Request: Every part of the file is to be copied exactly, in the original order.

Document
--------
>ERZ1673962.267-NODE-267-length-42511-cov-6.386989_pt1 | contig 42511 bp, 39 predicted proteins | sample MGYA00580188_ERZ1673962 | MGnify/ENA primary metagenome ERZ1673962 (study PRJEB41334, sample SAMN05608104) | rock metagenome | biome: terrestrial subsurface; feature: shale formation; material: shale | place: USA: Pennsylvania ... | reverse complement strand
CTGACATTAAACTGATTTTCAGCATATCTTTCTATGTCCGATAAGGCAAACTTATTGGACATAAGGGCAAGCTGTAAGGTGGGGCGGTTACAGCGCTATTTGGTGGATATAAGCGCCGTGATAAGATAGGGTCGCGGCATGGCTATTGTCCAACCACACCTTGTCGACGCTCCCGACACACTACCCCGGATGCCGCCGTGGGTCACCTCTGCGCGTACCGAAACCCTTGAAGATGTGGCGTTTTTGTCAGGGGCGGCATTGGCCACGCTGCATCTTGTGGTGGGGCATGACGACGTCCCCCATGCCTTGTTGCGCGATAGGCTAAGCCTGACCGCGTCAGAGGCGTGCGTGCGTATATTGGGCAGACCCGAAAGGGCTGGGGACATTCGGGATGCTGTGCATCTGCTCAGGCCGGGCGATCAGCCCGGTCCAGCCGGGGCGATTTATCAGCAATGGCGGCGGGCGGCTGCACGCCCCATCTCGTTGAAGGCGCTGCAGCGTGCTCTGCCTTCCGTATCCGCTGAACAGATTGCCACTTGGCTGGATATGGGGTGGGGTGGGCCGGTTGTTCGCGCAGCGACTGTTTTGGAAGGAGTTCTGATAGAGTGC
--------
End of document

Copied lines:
>ERZ1673962.267-NODE-267-length-42511-cov-6.386989_pt1 | contig 42511 bp, 39 predicted proteins | sample MGYA00580188_ERZ1673962 | MGnify/ENA primary metagenome ERZ1673962 (study PRJEB41334, sample SAMN05608104) | rock metagenome | biome: terrestrial subsurface; feature: shale formation; material: shale | place: USA: Pennsylvania ... | reverse complement strand
CTGACATTAAACTGATTTTCAGCATATCTTTCTATGTCCGATAAGGCAAACTTATTGGACATAAGGGCAAGCTGTAAGGTGGGGCGGTTACAGCGCTATTTGGTGGATATAAGCGCCGTGATAAGATAGGGTCGCGGCATGGCTATTGTCCAACCACACCTTGTCGACGCTCCCGACACACTACCCCGGATGCCGCCGTGGGTCACCTCTGCGCGTACCGAAACCCTTGAAGATGTGGCGTTTTTGTCAGGGGCGGCATTGGCCACGCTGCATCTTGTGGTGGGGCATGACGACGTCCCCCATGCCTTGTTGCGCGATAGGCTAAGCCTGACCGCGTCAGAGGCGTGCGTGCGTATATTGGGCAGACCCGAAAGGGCTGGGGACATTCGGGATGCTGTGCATCTGCTCAGGCCGGGCGATCAGCCCGGTCCAGCCGGGGCGATTTATCAGCAATGGCGGCGGGCGGCTGCACGCCCCATCTCGTTGAAGGCGCTGCAGCGTGCTCTGCCTTCCGTATCCGCTGAACAGATTGCCACTTGGCTGGATATGGGGTGGGGTGGGCCGGTTGTTCGCGCAGCGACTGTTTTGGAAGGAGTTCTGATAGAGTGC